Trachea – Conducting Zone (Nursing)

by Jasmine Clark

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    00:01 So the next structure, in are lower respiratory tract that is inferior to the larynx is going to be the trachea.

    00:10 We also refer to this as the windpipe.

    00:13 This is going to extend from the larynx into the mediastinum where then is going to divide into two main bronchi.

    00:21 It is about 4 inches long, and about 3/4 of an inch in diameter, and it is very flexible.

    00:29 This flexibility is due to the rings of cartilage known as the tracheal cartilages.

    00:37 The walls of the trachea are composed of three main layers, you have the mucosal layer, which includes the ciliated pseudostratified epithelia with goblet cells.

    00:50 These goblet cells are important for mucus production.

    00:54 And this mucus is there to trap particles and dust.

    00:58 The cilia, that is a part of the epithelium are then able to sweep these trap particles and dust away from the lower respiratory tract.

    01:08 The middle layer of the trachea is the submucosa.

    01:12 This is going to contain connective tissue with also semorosero mucous glands.

    01:18 This is also supported by the cartilage rings and prevent the collapse of the trachea.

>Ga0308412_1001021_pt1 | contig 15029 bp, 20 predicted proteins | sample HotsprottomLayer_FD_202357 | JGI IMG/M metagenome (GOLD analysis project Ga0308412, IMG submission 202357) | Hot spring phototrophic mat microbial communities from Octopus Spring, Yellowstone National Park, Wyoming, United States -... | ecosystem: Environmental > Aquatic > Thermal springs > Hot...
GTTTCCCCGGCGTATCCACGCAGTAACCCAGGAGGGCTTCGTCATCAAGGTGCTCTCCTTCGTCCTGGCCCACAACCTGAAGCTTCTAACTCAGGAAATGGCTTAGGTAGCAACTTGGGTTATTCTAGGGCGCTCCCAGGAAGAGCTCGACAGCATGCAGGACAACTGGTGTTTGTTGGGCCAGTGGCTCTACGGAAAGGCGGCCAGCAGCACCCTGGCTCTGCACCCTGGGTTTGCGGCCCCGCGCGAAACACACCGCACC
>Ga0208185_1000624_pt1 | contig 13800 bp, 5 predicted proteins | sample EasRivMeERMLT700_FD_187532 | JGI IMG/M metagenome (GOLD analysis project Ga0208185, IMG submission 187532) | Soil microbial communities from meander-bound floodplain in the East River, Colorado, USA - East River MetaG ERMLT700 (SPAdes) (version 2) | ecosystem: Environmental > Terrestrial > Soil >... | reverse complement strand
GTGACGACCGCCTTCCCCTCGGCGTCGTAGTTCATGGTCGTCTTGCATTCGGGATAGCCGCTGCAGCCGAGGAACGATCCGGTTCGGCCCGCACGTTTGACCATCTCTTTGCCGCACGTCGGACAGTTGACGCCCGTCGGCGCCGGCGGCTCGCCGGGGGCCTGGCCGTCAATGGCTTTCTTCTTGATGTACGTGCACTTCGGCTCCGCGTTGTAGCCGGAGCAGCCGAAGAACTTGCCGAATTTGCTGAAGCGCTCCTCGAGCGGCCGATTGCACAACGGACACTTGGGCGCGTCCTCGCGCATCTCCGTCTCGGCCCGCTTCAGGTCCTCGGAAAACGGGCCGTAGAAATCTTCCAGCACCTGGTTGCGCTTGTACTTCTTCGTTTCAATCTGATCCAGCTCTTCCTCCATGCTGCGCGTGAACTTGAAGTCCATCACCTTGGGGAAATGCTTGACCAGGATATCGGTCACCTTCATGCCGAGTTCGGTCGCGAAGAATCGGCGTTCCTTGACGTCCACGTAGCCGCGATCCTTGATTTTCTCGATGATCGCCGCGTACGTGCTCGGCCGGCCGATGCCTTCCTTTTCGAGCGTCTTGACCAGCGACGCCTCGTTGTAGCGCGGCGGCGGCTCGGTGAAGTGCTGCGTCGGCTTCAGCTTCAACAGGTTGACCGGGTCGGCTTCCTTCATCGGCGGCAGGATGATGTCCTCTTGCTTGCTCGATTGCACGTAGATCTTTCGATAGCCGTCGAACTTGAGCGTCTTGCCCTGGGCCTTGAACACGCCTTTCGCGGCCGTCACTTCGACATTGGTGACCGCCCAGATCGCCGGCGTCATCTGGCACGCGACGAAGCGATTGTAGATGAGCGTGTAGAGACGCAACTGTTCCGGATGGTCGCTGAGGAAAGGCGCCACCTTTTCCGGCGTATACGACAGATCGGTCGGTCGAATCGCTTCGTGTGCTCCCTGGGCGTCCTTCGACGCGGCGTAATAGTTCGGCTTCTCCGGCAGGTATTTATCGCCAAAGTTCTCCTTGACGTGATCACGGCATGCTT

01:26 The outermost layer is going to be composed of connective tissue and is referred to as the adventitia.

    01:36 At the posterior portion of the trachea.

    01:39 We have a group of smooth muscle fibers known as the trachealis muscles.

    01:46 These muscles are important for contraction during coughing in order to expel mucus.

    01:53 When they contract they constrict the trachea and cause air to be forced up into the airway.

    02:01 At the very bottom of the trachea or the most inferior portion of the trachea.

    02:07 We have a structure known as the carina.

    02:11 It includes the last tracheal cartilage and an expanded and found at the point where the trachea will then branch into the two main bronchi.

    02:21 This area of the trachea is highly sensitive and if, particles or foreign objects are to come in contact with the mucosa and the carina, usually violent coughing will commence.

    About the Lecture

    The lecture Trachea – Conducting Zone (Nursing) by Jasmine Clark is from the course Respiratory System – Physiology (Nursing).

    Included Quiz Questions

    1. 2
    2. 1
    3. 3
    4. 4
    1. Larynx and mediastinum
    2. Pharynx and mediastinum
    3. Pharynx and glottis
    4. Larynx and glottis
    1. Mucosa
    2. Submucosa
    3. Adventitia
    4. Endocardium
    5. Alveoli
    1. Carina
    2. Adventitia
    3. Glottis
    4. Epithelium

    Author of lecture Trachea – Conducting Zone (Nursing)

     Jasmine Clark

    Jasmine Clark

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